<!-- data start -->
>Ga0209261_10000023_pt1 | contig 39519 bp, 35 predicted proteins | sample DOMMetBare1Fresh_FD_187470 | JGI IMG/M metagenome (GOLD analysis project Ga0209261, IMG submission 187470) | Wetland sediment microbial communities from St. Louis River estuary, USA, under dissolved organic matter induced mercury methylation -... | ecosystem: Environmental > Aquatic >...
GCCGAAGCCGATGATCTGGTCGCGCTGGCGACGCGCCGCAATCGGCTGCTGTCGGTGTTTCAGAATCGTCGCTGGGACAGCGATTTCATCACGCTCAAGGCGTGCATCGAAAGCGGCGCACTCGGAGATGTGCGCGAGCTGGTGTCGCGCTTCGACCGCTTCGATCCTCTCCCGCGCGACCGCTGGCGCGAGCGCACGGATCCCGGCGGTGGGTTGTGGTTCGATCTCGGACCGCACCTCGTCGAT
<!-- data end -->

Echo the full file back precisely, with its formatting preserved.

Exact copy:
>Ga0209261_10000023_pt1 | contig 39519 bp, 35 predicted proteins | sample DOMMetBare1Fresh_FD_187470 | JGI IMG/M metagenome (GOLD analysis project Ga0209261, IMG submission 187470) | Wetland sediment microbial communities from St. Louis River estuary, USA, under dissolved organic matter induced mercury methylation -... | ecosystem: Environmental > Aquatic >...
GCCGAAGCCGATGATCTGGTCGCGCTGGCGACGCGCCGCAATCGGCTGCTGTCGGTGTTTCAGAATCGTCGCTGGGACAGCGATTTCATCACGCTCAAGGCGTGCATCGAAAGCGGCGCACTCGGAGATGTGCGCGAGCTGGTGTCGCGCTTCGACCGCTTCGATCCTCTCCCGCGCGACCGCTGGCGCGAGCGCACGGATCCCGGCGGTGGGTTGTGGTTCGATCTCGGACCGCACCTCGTCGAT